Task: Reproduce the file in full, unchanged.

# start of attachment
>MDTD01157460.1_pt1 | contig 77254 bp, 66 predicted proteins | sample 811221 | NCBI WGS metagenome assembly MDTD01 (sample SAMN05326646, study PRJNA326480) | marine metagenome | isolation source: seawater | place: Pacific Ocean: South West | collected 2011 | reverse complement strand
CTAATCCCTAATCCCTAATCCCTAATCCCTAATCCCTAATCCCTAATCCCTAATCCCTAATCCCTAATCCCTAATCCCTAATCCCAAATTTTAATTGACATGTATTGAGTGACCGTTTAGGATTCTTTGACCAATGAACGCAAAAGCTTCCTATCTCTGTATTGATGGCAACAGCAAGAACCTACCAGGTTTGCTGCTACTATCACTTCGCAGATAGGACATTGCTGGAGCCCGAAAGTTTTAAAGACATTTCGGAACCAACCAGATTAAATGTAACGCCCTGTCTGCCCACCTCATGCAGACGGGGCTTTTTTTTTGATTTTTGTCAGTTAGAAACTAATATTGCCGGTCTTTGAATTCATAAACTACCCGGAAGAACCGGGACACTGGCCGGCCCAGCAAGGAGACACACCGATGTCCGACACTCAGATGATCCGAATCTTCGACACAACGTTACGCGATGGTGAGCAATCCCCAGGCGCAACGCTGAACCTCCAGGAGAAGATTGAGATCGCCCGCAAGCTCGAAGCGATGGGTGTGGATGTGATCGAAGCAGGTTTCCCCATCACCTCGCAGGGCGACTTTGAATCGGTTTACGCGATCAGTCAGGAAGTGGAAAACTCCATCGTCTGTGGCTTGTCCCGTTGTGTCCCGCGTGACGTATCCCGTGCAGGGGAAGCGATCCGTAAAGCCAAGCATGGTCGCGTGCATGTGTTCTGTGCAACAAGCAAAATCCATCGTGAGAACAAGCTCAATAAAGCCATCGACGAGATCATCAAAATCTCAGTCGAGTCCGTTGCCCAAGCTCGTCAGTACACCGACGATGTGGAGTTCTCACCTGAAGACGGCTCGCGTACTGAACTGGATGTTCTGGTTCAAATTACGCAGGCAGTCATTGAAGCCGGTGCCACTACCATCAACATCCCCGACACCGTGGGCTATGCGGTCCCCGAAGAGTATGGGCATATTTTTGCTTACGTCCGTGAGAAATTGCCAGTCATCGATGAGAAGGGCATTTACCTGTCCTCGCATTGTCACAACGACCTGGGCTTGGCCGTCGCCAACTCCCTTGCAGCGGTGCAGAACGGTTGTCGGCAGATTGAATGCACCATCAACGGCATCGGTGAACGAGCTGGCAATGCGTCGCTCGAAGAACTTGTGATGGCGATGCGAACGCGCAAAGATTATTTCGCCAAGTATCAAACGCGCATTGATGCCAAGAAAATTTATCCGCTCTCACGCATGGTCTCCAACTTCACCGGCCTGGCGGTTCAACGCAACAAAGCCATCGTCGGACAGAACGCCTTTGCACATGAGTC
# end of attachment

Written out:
>MDTD01157460.1_pt1 | contig 77254 bp, 66 predicted proteins | sample 811221 | NCBI WGS metagenome assembly MDTD01 (sample SAMN05326646, study PRJNA326480) | marine metagenome | isolation source: seawater | place: Pacific Ocean: South West | collected 2011 | reverse complement strand
CTAATCCCTAATCCCTAATCCCTAATCCCTAATCCCTAATCCCTAATCCCTAATCCCTAATCCCTAATCCCTAATCCCTAATCCCAAATTTTAATTGACATGTATTGAGTGACCGTTTAGGATTCTTTGACCAATGAACGCAAAAGCTTCCTATCTCTGTATTGATGGCAACAGCAAGAACCTACCAGGTTTGCTGCTACTATCACTTCGCAGATAGGACATTGCTGGAGCCCGAAAGTTTTAAAGACATTTCGGAACCAACCAGATTAAATGTAACGCCCTGTCTGCCCACCTCATGCAGACGGGGCTTTTTTTTTGATTTTTGTCAGTTAGAAACTAATATTGCCGGTCTTTGAATTCATAAACTACCCGGAAGAACCGGGACACTGGCCGGCCCAGCAAGGAGACACACCGATGTCCGACACTCAGATGATCCGAATCTTCGACACAACGTTACGCGATGGTGAGCAATCCCCAGGCGCAACGCTGAACCTCCAGGAGAAGATTGAGATCGCCCGCAAGCTCGAAGCGATGGGTGTGGATGTGATCGAAGCAGGTTTCCCCATCACCTCGCAGGGCGACTTTGAATCGGTTTACGCGATCAGTCAGGAAGTGGAAAACTCCATCGTCTGTGGCTTGTCCCGTTGTGTCCCGCGTGACGTATCCCGTGCAGGGGAAGCGATCCGTAAAGCCAAGCATGGTCGCGTGCATGTGTTCTGTGCAACAAGCAAAATCCATCGTGAGAACAAGCTCAATAAAGCCATCGACGAGATCATCAAAATCTCAGTCGAGTCCGTTGCCCAAGCTCGTCAGTACACCGACGATGTGGAGTTCTCACCTGAAGACGGCTCGCGTACTGAACTGGATGTTCTGGTTCAAATTACGCAGGCAGTCATTGAAGCCGGTGCCACTACCATCAACATCCCCGACACCGTGGGCTATGCGGTCCCCGAAGAGTATGGGCATATTTTTGCTTACGTCCGTGAGAAATTGCCAGTCATCGATGAGAAGGGCATTTACCTGTCCTCGCATTGTCACAACGACCTGGGCTTGGCCGTCGCCAACTCCCTTGCAGCGGTGCAGAACGGTTGTCGGCAGATTGAATGCACCATCAACGGCATCGGTGAACGAGCTGGCAATGCGTCGCTCGAAGAACTTGTGATGGCGATGCGAACGCGCAAAGATTATTTCGCCAAGTATCAAACGCGCATTGATGCCAAGAAAATTTATCCGCTCTCACGCATGGTCTCCAACTTCACCGGCCTGGCGGTTCAACGCAACAAAGCCATCGTCGGACAGAACGCCTTTGCACATGAGTC